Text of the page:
Long-Term Car Financing
Everybody on the planet who sells something spends lots of time dreaming up ways to persuade you to buy more of whatever they’re selling. The real specialists are “marketing professionals” or “brand managers.” Procter & Gamble pays huge money to a woman or guy to “brand manage” the Swiffer. This person’s job description reduces to: persuade more people to spend more money on Swiffer! I can barely imagine a less personally satisfying way to spend a career, but hey—that’s just me. 🙂
Vehicle Selling Tool: Long-Term Financing
The vehicle manufacturers naturally employ marketers with the same mission: persuade people to buy more cars and spend more when they do buy a car. A clever and effective tool these folks have rolled out over the past several years is very long-term vehicle financing.
You might remember when 48 months was the longest term loan you could get when financing a car. Now loans of 60, 72, even 96 months are common. In another sad illustration of the poor state of consumer personal finance education, these long-term loan offers work because they exploit the way that many people judge whether they can afford something, which is: can I cover the monthly payment? Of course that’s a terrible way to judge whether a high-buck purchase is affordable, but unfortunately that’s how many people think. And they’re encouraged to think that way by realtors, mortgage lenders, car salespeople, and everyone else who benefits from the sale of big ticket items.
Long-term financing benefits car manufacturers in two ways:
- Many consumers will buy a costlier vehicle if the monthly payment is about the same as a cheaper car financed over a shorter period.
- Many consumers will buy a new car sooner than otherwise if they perceive the monthly payment as affordable.
Consumers have been trained to think in terms of a monthly payment, not the total, long-term cost of an item.
We can all “afford” Teslas if financed over a long enough period, right?
How Much Does Long-Term Vehicle Financing Cost?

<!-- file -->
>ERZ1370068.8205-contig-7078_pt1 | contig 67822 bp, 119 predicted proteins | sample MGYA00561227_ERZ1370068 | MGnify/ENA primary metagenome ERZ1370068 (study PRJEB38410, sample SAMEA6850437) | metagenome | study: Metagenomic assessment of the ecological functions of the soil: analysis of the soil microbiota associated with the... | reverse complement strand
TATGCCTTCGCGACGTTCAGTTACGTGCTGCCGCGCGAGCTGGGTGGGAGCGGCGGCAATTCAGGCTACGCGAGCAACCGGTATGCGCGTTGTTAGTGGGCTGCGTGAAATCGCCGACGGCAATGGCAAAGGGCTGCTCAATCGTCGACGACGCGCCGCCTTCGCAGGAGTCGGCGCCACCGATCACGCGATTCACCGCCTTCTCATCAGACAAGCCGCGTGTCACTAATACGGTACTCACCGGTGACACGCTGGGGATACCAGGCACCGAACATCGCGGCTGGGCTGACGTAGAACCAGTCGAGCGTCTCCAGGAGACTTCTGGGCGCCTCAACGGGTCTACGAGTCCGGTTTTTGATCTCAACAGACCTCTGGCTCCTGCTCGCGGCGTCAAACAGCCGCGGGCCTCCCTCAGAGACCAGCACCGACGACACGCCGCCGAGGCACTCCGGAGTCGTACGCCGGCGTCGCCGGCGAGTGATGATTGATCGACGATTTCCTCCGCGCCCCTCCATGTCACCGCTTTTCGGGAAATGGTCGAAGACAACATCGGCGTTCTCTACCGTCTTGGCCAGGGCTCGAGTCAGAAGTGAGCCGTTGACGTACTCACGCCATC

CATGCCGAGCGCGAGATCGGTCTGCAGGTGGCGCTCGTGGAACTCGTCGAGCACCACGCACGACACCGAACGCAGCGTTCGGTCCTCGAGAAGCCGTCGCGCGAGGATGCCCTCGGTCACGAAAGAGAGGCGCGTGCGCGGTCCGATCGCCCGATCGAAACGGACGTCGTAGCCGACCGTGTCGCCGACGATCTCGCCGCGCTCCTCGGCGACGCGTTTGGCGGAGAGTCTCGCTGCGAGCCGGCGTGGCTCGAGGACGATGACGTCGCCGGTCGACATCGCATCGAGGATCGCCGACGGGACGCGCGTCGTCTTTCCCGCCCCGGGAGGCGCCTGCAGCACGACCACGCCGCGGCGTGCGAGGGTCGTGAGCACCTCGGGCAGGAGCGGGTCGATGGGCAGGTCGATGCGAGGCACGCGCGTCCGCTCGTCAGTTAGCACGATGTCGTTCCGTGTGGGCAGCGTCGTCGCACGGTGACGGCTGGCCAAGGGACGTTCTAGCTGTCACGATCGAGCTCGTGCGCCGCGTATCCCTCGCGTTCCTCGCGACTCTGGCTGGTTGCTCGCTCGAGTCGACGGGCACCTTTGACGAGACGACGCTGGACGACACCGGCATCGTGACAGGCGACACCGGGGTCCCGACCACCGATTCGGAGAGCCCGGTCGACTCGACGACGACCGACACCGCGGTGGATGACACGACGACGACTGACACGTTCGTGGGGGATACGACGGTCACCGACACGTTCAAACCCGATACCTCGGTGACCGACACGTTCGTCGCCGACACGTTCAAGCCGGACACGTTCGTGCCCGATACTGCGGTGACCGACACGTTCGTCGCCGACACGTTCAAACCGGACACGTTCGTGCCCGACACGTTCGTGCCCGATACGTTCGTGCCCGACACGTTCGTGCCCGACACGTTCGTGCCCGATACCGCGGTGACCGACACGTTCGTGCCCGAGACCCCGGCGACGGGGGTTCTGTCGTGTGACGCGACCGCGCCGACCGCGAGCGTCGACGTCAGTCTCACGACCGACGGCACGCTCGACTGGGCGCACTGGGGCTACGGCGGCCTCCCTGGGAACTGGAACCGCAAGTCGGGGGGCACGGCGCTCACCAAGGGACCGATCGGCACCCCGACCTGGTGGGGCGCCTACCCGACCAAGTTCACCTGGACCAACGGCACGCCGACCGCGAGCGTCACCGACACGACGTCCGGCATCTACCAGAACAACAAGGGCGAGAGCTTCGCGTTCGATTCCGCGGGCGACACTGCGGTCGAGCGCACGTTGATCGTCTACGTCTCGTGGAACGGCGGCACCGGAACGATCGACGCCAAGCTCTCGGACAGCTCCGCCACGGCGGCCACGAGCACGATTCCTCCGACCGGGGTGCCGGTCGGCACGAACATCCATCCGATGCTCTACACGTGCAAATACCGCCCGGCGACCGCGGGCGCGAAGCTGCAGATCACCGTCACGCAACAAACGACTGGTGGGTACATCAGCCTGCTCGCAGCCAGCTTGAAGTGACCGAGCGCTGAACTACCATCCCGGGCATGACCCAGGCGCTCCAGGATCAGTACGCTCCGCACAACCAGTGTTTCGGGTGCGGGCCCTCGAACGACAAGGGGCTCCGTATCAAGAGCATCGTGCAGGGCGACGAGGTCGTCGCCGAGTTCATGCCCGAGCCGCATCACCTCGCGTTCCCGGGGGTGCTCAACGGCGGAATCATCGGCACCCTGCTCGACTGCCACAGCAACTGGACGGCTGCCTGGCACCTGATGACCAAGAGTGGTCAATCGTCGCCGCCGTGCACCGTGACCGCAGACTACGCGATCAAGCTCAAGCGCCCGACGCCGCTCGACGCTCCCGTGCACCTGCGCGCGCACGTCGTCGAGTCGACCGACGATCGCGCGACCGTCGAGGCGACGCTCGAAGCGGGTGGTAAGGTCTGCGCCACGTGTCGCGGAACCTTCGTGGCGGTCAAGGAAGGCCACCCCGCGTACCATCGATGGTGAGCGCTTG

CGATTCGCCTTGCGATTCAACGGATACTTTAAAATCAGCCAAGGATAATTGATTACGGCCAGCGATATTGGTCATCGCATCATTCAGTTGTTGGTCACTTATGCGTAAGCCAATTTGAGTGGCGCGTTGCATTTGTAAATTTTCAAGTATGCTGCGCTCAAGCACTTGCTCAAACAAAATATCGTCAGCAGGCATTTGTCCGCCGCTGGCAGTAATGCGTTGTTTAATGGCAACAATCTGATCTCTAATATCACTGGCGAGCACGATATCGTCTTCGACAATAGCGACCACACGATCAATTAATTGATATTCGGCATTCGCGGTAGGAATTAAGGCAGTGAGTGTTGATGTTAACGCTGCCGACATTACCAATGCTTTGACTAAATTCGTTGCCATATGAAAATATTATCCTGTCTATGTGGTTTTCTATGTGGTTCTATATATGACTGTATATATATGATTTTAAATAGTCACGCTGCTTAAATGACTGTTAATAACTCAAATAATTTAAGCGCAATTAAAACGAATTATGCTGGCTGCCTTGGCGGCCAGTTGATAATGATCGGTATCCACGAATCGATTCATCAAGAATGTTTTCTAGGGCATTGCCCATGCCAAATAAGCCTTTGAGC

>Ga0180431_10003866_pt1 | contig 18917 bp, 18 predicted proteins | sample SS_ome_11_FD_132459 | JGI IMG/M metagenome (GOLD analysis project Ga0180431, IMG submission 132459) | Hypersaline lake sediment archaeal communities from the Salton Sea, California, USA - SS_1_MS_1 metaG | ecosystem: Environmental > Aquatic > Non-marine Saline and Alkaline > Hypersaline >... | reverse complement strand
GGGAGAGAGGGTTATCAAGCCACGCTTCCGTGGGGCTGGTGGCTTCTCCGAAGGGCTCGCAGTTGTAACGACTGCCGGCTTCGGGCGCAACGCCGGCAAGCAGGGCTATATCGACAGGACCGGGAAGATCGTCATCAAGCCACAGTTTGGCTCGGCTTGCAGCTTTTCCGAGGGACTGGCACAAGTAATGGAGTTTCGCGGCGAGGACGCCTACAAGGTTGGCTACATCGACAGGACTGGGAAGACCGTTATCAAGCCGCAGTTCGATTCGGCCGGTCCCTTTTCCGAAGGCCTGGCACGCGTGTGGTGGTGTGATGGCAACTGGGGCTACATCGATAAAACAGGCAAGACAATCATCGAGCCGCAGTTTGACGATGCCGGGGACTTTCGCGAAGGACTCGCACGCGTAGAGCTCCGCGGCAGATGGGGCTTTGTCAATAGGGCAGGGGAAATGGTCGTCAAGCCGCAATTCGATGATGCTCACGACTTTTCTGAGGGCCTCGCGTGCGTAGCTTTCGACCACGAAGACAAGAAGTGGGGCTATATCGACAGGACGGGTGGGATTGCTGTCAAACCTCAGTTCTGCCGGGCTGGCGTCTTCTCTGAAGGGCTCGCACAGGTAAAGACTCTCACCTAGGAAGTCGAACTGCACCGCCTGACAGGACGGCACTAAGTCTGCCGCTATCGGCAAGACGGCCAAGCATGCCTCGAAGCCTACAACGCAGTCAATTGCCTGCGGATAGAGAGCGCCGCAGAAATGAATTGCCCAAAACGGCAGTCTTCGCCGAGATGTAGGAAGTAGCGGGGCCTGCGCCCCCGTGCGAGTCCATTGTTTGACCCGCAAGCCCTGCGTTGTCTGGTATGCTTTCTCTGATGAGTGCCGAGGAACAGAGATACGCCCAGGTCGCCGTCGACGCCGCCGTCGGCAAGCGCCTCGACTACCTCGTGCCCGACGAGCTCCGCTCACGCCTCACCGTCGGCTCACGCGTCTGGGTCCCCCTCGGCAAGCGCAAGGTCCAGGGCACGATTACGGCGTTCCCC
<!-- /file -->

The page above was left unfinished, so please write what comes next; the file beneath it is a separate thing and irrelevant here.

When you’re considering vehicle financing options, think about the total, long-term cost of the vehicle. This table illustrates what I mean for a new, $20,000 car purchase.
The monthly payment column makes plain the brilliance of this marketing strategy. By extending financing from 36 months to 96 months, the monthly payment is cut by nearly 60% from $577 to $246. How many consumers would look at the $246, 96-month payment and think, “wow—I didn’t think I could afford a new, $20,000 car, but I can!” Lots. And that is why long-term vehicle financing exists.
Car sellers may disclose, but only at document signing, surely not during the selling process (that would be bad for business), the nearly $3,000 in additional interest cost the buyer will pay by taking on a 96 instead of 36-month loan. Their $20,000 car really costs, in the end, $23,627.
Underwater on a Loan is Not a Happy Place to Be
There’s another big problem with long-term vehicle loans. The longer the loan term, the more likely the borrower will be underwater on the loan and for a longer period of time. Underwater means the outstanding loan balance is more than the car’s current market value.
When the 96-month borrower makes her first $246 payment, only $175 is going toward the $20,000 loan principal. At the end of the first year, the loan balance will be $17,855. According to Edmunds.com, a new car may depreciate by 20% in the first year. That means this $20,000 car is now worth $16,000—$1,855 less than the $17,855 loan balance. The vehicle owner is nearly $2,000 underwater on the loan.
What’s wrong with being underwater? If the owner needs or wants to sell the car, or it’s totaled in an accident or stolen, the owner will need to cough up the underwater amount—$1,855 in this example—to pay off the loan. Otherwise, expect the debt collector to call. And it’ll be tough to get a loan on another car until the old loan is repaid.
Judging What You Can Afford
When you’re looking to buy a car or anything else you have to finance, look at the total cost, including interest, not the monthly payment to judge how much you can afford.